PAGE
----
Sharp Edges by Jayne Ann Krentz
(Pocket, $24.00, PG) ISBN 0-671-52310-4
Call me Pollyanna, but I was looking forward to reading JAK's latest, even after Deep Waters, a book I consider a fiasco. I'm surprised that I trusted her again. Well, she's back, and that's good and bad. Sharp Edges still has interchangeable characters, characters we've met before in one form or another . . . commuting characters as one person called them, and she still focuses on the mismatched hero and heroine. What keeps this story going is her characteristic sly humor, more in evidence in this story than in Deep Waters.

The story begins three years earlier. Our hero, a security consultant, has been shot by his partner, has had a priceless artifact stolen by the same partner and wakes up in the hospital only to be told that his wife has been killed in a car jacking attempt. But only he and we know that it wasn't a car jacking. It was the dastardly partner, Damian March, tying up loose ends.

Nowhere but in a JAK contemporary would we find protagonists with the affected names of Cyrus Chandler Colfax and Eugenia Swift, who, by the way, does NOT like to be called Genie. She's much more a Eugenia than a Genie anyway, not terribly easygoing or carefree. Eugenia is the director of an avant-garde glass museum in Seattle. A now-deceased collector has willed his rare collection of glass to Eugenia's museum, so she's going to his home on Frog Cove Island to catalog his collection.

Eugenia's boss, hearing rumors that the deceased collector may have been murdered, is insisting that private investigator Cyrus Chandler Colfax accompany her. They're the proverbial oil and water mixture. She's fashionably trendy and wears what Cyrus calls 'Cat burglar' black while he wears garish Aloha shirts. She's uptight and prissy; he's wonderfully laid back. She really doesn't want him to accompany her; she's got a hidden agenda. Surprise! So does he!

While Eugenia really does intend to catalog the collection, she wants to find out what happened to a good friend of hers, a friend who was involved with the dead man. The authorities say that her friend drowned at sea, which doesn't ring true to Eugenia. Cyrus wants to go because he finally has a lead on his old partner, Damian March, who might have been involved with the dead collector.

As soon as they arrive at Frog Cove Island, sinister events occur. The caretaker is found dead, but his death is not considered suspicious. The local law, Deputy Peaceful Jones, is married to the local doc, Dr. Meditation Jones, who, by the way, reads auras in addition to her medical training. With those names, we're lucky they ever left Haight Ashbury. Peaceful and Meditation don't suspect murder. We know better. When Eugenia and Cyrus reveal their hidden agendas, both are suspicious and distrustful of the other.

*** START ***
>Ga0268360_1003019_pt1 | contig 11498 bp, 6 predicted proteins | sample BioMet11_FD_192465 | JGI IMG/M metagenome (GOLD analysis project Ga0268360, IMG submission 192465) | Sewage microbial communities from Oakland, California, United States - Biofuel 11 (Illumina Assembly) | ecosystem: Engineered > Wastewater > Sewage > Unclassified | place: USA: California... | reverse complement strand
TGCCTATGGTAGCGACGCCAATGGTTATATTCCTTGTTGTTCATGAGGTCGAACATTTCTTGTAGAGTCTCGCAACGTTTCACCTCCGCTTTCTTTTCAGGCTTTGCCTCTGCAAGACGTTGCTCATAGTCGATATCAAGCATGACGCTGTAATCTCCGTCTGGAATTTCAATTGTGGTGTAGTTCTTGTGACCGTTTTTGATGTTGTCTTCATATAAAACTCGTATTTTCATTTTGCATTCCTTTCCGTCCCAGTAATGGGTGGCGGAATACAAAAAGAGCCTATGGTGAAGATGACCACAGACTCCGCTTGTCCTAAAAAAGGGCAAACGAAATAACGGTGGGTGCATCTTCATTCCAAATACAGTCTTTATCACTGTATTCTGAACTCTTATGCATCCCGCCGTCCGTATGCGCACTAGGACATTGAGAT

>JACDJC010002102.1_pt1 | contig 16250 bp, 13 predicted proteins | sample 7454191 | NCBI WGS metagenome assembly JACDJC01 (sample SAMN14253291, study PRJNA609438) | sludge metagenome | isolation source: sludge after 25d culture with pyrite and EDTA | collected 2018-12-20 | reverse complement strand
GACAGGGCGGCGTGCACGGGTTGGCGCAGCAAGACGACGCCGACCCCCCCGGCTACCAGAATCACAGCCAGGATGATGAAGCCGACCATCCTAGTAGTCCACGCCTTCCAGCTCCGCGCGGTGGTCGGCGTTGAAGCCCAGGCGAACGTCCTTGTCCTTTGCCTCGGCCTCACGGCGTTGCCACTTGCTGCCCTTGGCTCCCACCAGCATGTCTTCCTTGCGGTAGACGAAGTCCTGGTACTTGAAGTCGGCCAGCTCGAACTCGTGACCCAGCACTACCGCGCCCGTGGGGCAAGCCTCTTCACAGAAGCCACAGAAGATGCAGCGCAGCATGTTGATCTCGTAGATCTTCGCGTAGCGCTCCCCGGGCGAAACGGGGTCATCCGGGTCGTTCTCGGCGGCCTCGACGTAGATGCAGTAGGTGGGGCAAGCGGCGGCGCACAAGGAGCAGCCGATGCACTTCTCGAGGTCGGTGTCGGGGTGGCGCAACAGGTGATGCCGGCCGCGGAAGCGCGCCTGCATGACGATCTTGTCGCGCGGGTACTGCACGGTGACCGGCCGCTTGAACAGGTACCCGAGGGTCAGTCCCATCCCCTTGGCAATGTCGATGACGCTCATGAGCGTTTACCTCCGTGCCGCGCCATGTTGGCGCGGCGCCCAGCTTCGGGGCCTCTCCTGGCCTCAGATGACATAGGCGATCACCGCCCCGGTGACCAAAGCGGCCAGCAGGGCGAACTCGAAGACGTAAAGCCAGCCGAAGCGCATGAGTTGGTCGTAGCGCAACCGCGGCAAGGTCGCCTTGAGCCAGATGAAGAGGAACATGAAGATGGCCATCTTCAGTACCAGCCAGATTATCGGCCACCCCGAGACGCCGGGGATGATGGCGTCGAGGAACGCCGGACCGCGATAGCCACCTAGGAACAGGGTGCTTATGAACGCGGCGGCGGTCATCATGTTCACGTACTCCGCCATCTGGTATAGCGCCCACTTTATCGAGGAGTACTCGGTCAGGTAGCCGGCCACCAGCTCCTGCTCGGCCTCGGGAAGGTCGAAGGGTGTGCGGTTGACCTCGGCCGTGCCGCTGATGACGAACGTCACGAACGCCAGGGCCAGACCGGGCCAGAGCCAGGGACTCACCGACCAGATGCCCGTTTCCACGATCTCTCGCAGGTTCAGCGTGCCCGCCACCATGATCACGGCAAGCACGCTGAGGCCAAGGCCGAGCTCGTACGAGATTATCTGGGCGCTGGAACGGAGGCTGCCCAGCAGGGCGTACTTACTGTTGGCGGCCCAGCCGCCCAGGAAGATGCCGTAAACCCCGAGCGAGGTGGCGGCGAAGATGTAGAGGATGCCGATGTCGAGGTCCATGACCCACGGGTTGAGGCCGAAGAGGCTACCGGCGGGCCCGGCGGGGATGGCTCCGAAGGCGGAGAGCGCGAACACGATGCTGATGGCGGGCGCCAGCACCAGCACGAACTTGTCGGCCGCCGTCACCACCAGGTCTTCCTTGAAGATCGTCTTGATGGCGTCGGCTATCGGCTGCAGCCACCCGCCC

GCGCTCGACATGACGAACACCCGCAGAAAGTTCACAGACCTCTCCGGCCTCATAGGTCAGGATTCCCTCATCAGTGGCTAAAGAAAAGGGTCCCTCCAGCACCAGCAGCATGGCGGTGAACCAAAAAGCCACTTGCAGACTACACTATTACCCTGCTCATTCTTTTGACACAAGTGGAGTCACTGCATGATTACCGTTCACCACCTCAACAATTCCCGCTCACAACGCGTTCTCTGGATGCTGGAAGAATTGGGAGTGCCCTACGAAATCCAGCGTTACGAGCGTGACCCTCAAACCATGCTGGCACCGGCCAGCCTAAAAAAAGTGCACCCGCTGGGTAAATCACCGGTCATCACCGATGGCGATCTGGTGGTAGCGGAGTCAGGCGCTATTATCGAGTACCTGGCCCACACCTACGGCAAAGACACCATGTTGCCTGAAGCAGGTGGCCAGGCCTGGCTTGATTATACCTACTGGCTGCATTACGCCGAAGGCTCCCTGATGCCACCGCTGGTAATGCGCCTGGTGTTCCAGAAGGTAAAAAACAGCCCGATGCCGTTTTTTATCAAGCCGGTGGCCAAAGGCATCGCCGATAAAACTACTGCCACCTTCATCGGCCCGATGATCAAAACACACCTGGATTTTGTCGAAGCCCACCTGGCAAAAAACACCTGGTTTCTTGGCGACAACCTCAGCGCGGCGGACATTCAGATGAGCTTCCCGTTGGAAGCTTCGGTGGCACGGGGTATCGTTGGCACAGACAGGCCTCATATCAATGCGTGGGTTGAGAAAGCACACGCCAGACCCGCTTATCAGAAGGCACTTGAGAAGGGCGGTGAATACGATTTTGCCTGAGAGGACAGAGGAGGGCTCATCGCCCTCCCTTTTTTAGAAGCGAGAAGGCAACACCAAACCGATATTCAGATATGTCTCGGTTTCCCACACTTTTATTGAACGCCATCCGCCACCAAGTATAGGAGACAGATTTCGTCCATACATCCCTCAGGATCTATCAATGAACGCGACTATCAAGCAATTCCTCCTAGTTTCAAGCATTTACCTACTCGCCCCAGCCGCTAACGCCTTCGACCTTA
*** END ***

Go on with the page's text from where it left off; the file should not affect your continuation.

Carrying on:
There's no doubt that this is a JAK book. It's set in the Pacific Northwest. It has eccentric main and secondary characters . . . who drink designer coffee. Said characters have unique (outlandish) names. One of them is usually a gourmet cook. Here it's Eugenia, who eats foods I've never heard of, literally. Cyrus is from the Cordon Bubba School of Cooking. He subscribes to the theory that there are more than 101 ways to serve canned tuna. We've got voguish, artsy secondary characters. JAK has given us three major love scenes, with a few teasers thrown in along the way. The only thing that differed in this story is that neither character ever mentions that there's no such thing as love. Neither feels unlovable. This is a fresh, positive change.

I read this book as an advance uncorrected proof. Yes, there were typos, grammatical mistakes, misspellings, syntax goofs: these will be smoothed out in the end. An annoying phrase that comes out of nowhere and is used repeatedly is "the ex-Damian March." We know that Cyrus' ex-partner is alive and thriving on a tropical island. We aren't told that he has a new identity, a new face, a new anything. Just that annoying phrase, the ex-Damian March, and it is used ad nauseam. It's used so illogically and abruptly that it breaks the flow. I hope a sharp editor catches this one and either eliminates its frequent use or gives us the reason why Damian is now the ex-Damian.

I haven't addressed several subplots. Most add interest to the story. Ms. Krentz could have enlarged on a personal one involving Cyrus' past. It could have really added to my understanding and appreciation of Cyrus. As it is, it feels incomplete. Also, the denouement is highly implausible. Big time implausible.

Actually, I enjoyed Sharp Edges. If you're a new reader of JAK, this is not a bad beginning. Cyrus is one of her best heroes ever. Eugenia, however, is a typical JAK character. There's really nothing new about this story. If you're a diehard JAK fan, you won't be disappointed. I really think I'd wait about ten months for the paperback to come out. Saving approximately twenty dollars might lessen the disappointment if this book seems familiar. And it will.

--Linda Mowery

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